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Friday, May 29 • 1:15pm - 2:30pm
Distant Reading Visual Media Using Computation and Digital Image Analysis Tools

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Distant reading has emerged as a method of analysis in literature, but has less often been used to analyze visual media such as movies, video games or other imagery. Our work centers on analyzing visual media using computation and distant reading techniques to generate deeper understanding. Methodologically, we employ image analysis software (e.g. Imageplot) to generate large scale visualizations of the media. Sometimes they function as digital “fingerprints” of the media, showing their unique structure and makeup, or the visualizations allow us to see a large number of objects across time and space in one view. Our panel will include examples of distant reading visual media from film, video games, instructional videos and art. Through presentation of individual work and discussion we plan to engage the audience in the possibilities offered by this area of work. Below we provide brief examples of our work.

Film study typically relies on faculty focusing on techniques of specific directors or film movements. This can be somewhat ambiguous, and instructors use discussion to isolate what makes each director's style unique. Employing digital image analysis allows new ways to teach film to students—ways that no longer rely exclusively on choosing key examples, but point to overall trends in a single film, repeated techniques throughout a single author’s oeuvre, or the possibility of finding commonalities among directors and movements that are typically unseen with traditional methods.

Game studies are just beginning to construct methodologies for critical analysis of games and their narratives, thus far such work has focused almost exclusively on a “close playing” of sorts -- a focus on specific moments or elements of play, drawing evidence for arguments from this narrowed lens. Using digital image analysis provides alternative methods for analyzing game aesthetics and meaning construction. Using videos of game playthroughs, we move toward “distance playing” which allows for analyses of whole games and game genres, identifying patterns and structures that emerge only in a holistic view of a game or genre.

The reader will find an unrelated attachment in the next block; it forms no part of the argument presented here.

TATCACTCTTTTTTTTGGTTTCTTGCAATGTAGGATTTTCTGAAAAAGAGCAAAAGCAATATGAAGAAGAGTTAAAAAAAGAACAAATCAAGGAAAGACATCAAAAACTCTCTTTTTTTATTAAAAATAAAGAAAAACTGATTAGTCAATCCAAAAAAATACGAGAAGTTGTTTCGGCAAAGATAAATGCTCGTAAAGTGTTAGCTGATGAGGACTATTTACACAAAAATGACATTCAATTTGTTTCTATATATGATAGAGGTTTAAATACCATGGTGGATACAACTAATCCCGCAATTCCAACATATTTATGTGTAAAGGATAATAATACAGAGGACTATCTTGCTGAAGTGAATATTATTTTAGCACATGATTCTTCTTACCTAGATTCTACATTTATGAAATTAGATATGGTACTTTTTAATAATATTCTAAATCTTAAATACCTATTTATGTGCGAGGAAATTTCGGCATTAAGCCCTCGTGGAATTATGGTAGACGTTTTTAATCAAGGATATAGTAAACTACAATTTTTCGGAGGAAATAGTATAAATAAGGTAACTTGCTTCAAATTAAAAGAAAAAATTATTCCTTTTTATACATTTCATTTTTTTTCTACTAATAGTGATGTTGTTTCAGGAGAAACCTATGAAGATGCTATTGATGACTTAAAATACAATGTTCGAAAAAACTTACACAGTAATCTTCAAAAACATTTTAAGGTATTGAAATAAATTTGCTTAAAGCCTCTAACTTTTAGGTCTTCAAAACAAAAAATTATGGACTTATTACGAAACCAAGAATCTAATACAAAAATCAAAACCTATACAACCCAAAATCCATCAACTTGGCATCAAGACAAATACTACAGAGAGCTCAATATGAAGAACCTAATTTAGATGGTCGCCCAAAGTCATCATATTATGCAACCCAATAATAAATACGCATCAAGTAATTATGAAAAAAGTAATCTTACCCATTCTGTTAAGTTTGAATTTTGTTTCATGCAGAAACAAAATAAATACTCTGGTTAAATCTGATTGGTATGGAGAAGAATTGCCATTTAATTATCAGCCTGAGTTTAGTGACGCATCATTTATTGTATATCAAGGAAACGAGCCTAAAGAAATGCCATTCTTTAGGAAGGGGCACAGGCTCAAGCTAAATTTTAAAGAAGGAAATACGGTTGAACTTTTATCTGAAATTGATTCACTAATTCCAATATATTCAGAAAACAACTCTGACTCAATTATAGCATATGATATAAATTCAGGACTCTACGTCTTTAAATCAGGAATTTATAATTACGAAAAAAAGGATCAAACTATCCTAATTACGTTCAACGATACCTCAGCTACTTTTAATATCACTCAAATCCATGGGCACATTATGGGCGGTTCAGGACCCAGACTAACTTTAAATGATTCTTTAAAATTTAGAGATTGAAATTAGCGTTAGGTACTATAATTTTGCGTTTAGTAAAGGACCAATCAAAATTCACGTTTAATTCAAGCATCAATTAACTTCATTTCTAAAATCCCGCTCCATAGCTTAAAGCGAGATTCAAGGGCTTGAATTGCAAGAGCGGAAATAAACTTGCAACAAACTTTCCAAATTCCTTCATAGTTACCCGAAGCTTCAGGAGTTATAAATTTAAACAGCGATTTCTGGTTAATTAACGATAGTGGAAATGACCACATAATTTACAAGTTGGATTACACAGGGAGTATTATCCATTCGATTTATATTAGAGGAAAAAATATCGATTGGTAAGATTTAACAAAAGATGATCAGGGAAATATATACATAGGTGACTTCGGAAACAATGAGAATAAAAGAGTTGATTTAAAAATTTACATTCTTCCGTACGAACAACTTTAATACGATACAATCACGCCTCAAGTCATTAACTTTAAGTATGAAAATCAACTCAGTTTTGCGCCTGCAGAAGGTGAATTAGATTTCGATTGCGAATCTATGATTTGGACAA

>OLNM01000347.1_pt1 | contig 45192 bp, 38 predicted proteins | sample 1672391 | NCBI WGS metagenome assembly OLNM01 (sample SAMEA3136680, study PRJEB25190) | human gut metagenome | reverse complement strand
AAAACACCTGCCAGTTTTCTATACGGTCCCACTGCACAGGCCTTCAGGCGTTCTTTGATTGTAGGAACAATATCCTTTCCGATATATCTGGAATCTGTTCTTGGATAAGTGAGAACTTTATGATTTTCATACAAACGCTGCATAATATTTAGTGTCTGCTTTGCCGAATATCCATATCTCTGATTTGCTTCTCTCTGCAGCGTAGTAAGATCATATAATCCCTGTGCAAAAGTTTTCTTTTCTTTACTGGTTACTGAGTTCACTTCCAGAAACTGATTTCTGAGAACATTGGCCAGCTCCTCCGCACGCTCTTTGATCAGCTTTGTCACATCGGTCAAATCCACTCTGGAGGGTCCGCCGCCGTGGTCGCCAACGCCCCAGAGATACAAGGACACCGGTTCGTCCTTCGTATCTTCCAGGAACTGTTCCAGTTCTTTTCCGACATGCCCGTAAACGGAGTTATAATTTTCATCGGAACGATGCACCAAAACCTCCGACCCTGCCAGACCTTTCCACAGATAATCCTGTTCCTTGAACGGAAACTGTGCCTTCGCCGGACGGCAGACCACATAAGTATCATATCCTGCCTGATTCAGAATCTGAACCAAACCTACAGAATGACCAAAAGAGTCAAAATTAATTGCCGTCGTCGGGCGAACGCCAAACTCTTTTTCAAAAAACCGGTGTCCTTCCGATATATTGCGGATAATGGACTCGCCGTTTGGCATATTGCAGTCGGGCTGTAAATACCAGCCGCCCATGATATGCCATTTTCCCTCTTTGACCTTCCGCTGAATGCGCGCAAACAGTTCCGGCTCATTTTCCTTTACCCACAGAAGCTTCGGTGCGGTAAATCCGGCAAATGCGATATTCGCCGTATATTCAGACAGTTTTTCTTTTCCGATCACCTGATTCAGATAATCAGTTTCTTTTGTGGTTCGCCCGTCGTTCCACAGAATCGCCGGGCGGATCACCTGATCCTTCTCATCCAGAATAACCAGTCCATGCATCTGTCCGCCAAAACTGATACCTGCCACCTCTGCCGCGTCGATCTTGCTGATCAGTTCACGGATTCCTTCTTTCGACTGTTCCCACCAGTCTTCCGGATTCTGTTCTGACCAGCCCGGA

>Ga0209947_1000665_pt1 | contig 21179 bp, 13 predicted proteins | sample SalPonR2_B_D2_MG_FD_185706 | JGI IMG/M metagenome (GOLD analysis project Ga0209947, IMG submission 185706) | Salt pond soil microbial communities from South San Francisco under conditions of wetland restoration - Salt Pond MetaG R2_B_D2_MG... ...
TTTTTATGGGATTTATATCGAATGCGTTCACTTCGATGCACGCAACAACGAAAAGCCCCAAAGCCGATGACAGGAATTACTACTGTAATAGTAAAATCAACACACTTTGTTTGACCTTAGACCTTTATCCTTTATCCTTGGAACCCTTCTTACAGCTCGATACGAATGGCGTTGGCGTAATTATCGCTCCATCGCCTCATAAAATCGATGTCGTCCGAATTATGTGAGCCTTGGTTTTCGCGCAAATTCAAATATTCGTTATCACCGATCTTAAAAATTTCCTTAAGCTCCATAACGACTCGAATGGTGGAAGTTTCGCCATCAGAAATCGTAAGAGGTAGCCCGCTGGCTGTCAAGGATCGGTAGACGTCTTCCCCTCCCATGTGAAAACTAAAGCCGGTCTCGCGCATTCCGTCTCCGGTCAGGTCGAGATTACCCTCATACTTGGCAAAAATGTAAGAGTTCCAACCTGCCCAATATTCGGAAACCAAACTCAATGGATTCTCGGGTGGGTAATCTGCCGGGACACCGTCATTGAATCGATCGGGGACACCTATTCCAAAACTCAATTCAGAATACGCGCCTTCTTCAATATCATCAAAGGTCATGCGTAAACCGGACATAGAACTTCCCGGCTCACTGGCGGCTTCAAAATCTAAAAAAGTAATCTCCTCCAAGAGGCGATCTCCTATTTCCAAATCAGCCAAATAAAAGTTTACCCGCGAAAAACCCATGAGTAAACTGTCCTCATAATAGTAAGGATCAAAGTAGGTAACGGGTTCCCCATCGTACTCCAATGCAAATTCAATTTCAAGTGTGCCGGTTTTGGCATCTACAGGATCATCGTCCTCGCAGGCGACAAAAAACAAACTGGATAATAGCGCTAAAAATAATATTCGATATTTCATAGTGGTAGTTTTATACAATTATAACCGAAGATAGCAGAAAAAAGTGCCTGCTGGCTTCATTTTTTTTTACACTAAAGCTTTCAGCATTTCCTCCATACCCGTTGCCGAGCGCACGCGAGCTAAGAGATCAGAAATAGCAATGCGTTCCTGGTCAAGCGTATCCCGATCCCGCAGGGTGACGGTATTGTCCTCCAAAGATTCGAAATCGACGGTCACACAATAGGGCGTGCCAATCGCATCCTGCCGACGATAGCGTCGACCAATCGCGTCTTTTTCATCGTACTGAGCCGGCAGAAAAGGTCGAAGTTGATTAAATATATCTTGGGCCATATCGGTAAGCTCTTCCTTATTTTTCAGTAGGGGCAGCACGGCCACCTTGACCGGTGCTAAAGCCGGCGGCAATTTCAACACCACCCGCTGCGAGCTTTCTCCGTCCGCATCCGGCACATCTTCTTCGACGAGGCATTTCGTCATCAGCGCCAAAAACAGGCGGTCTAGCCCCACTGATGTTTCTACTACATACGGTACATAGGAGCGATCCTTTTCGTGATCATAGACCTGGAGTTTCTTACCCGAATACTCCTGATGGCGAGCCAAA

Instructional video is often used but lacks research in the area of effective structuring and storyboarding. By generating digital fingerprints of instructional video we are able to distant read large corpora, looking for patterns in camera angle/zoom, brightness or other color measures that may affect learning/engagement. Studying these patterns allows us to develop structures for creating new instructional video that may further engage students and create better learning environments.

Art history often uses biography to understand works of art, but what if the artworks could tell us something about the artist? Individual artworks are examined to discuss very specific points in the artist’s life. However, using digital image analysis allows us to see the scope of an artist’s work, discovering trends and changes pertaining to color, hue, style, saturation, and more. By combining digital image analysis with biographical information, we are able to open the dialogue between the two and see a broader view of the artists work.

Moderators
avatar for Scott Schopieray

Scott Schopieray

Assistant Dean, Technology and Innovation, College of Arts and Letters, Michigan State University

Speakers
avatar for Patrick Bills

Patrick Bills

Research Consultant, Institute for Cyber-Enabled Research (iCER)
Programmer/Analyst for researchers for 20 yrs. Currently the Database and R domain specialist for ICER. Web Application developer.
avatar for Megan Charley

Megan Charley

Ph.D. Candidate, Michigan State University, English
avatar for Cody Mejeur

Cody Mejeur

PhD Student/Graduate Instructor, Michigan State University
Cody is a PhD student in the English department at Michigan State University. His work focuses on game narrative, including narrative theory and game studies. He also works in the Digital Humanities and Literary Cognition lab in MSU's English department. He currently teaches both at MSU and Ivy Tech Community College, with courses in World Literature, English Composition, and Technical Writing. He was recently a recipient of the Somers Excellence... Read More →
TW

Tatum Walker

Digital Media Specialist, Detroit Institute of Art
I am a digitally minded museum educator experienced in designing, creating, and managing learning kiosks, mobile multimedia tours, and serious games. I earned a B.A. in Art History and Visual Culture and an M.A. in Educational Technology at Michigan State University. I am currently the Interpretive Specialist, Digital Media at the Detroit Institute of Arts. | | As Digital Media Specialist at the Detroit Institute of Arts, my role is to... Read More →


Friday May 29, 2015 1:15pm - 2:30pm
Centennial Room Kellogg Center

Attendees (23)